In Montenegro, Hopes Fade for News of the Wartime Missing

When Yugoslav forces withdrew to Serbia after Slobodan Milosevic capitulated to NATO's bombing campaign, Serbs and other non-ethnic Albanian residents of Kosovo feared revenge attacks from the fighters of the Kosovo Liberation Army and decided to leave. But Petrovic's brother insisted on staying.

"Even though I told him we were not safe from Albanian paramilitary troops, Slobodan decided to stay at home. He wasn't involved in the Kosovo war, not even mobilised, so he believed that everything would go back to normal in Djakovica," Petrovic told BIRN.

It is still unclear who seized his brother. "I never saw him again. I heard that paramilitary troops took him to Albania. I don't believe he is alive anymore," he said.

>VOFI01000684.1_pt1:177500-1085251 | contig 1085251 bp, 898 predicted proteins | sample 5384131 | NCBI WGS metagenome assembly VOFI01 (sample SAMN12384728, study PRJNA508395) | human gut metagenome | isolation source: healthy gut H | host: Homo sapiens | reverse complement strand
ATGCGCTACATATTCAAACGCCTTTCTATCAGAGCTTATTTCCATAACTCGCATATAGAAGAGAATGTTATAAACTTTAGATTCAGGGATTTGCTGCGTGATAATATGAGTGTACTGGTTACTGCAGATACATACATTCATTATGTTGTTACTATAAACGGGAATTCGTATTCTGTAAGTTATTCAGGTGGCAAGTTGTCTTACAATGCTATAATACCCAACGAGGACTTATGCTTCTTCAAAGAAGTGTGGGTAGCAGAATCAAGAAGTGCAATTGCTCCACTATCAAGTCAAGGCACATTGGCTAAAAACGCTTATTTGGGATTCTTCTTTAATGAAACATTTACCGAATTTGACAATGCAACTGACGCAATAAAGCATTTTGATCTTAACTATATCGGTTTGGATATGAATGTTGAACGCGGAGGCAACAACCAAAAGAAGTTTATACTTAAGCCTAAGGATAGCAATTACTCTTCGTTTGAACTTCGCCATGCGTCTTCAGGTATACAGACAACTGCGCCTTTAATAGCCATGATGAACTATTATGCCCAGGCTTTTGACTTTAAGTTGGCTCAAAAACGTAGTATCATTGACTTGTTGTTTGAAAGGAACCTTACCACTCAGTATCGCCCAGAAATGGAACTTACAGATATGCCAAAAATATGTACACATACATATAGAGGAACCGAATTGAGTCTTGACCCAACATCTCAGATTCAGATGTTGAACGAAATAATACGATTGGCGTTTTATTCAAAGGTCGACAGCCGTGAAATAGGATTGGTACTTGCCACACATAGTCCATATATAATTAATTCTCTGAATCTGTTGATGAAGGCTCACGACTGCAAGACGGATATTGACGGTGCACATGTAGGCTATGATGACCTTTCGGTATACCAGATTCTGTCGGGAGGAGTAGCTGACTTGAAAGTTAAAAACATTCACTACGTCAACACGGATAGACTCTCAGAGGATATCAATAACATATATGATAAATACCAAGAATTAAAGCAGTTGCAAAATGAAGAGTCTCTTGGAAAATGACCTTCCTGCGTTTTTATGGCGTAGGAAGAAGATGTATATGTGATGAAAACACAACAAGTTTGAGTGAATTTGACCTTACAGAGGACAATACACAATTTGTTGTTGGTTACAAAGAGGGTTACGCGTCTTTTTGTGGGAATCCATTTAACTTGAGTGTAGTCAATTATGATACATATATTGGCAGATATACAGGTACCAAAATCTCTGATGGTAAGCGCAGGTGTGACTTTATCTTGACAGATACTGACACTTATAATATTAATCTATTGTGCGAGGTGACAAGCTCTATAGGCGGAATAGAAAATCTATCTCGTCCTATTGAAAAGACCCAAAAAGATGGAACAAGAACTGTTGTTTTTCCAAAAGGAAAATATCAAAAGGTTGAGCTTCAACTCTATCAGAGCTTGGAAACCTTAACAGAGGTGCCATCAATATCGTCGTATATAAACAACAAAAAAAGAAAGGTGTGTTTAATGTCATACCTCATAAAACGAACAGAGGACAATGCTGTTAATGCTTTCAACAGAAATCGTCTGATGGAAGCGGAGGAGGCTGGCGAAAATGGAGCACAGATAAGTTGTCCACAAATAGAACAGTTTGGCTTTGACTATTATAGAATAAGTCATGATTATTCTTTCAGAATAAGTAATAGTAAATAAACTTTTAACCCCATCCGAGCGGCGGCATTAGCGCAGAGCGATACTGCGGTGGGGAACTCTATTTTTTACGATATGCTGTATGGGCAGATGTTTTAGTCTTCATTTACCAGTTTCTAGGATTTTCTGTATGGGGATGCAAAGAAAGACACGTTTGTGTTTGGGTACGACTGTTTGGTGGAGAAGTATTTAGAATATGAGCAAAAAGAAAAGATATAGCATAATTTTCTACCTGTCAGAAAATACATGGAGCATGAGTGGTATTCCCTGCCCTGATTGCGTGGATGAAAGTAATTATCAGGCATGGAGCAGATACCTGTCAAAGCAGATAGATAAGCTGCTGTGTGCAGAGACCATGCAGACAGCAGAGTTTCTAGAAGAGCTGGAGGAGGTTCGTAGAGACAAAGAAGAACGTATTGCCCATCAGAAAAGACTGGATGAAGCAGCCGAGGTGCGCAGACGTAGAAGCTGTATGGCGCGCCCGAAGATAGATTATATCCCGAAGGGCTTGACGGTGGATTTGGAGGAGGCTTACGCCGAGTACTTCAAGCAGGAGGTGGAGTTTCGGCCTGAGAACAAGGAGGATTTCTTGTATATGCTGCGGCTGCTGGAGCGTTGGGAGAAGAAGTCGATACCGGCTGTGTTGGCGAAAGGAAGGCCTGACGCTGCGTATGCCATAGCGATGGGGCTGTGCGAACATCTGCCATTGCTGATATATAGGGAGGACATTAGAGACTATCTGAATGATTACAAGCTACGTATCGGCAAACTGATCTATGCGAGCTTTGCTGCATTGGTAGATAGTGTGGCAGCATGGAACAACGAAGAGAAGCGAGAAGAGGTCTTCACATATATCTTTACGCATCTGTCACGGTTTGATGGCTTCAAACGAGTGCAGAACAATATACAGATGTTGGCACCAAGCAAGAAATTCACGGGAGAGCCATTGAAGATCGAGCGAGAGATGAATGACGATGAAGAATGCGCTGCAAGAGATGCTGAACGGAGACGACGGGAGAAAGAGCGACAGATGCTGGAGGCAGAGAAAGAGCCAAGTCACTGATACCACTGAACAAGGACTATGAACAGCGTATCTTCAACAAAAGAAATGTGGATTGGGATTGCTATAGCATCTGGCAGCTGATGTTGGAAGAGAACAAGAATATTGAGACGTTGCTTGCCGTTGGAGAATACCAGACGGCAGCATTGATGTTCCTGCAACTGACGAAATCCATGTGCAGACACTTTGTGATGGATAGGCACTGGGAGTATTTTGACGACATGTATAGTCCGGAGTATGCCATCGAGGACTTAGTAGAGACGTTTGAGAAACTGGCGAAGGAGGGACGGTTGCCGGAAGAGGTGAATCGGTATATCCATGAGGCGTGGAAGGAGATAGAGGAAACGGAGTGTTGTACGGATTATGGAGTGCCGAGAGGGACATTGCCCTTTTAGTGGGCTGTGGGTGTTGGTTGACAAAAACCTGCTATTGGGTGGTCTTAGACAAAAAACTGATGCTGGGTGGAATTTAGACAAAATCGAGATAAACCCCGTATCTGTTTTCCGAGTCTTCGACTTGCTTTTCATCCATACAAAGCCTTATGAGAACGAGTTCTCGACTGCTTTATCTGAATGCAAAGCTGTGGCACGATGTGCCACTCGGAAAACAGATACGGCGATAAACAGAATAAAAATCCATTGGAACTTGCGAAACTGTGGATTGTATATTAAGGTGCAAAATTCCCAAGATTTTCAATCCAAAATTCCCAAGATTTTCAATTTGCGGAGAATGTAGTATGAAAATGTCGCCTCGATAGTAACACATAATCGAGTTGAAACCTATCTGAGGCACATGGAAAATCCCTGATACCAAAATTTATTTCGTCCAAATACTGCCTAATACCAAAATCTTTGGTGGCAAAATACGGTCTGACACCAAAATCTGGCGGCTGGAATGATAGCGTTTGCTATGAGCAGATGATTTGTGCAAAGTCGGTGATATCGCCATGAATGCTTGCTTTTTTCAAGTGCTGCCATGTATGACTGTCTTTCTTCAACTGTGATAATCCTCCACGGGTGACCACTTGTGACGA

Slobodan Petrovic is one of 51 people from Montenegro who are still listed as missing from the wars in the former Yugoslavia.

According to the International Commission on Missing Persons, 39 of them went missing due to the conflict in Kosovo, nine in Bosnia and Herzegovina and three in Croatia.

They make up a small proportion of the 11,000 individuals who remain missing from the 1990s wars, but their relatives are upset that the Montenegrin authorities have not done more to establish their whereabouts.

Milica Bozovic has been waiting for news of her husband Panto for more than two decades after he also disappeared in Kosovo.

She recalled how, on July 19, 1999, more than a month after the war ended, Kosovo Liberation Army, KLA fighters took the 60-year-old Panto Bozovic from his friend's house in Orahovac/Rahovec for questioning.

"Six soldiers in KLA uniforms called him outside and took him away. It was dark so I couldn't see their faces. I asked [NATO's Kosovo force] KFOR and the [Kosovo] Albanian...

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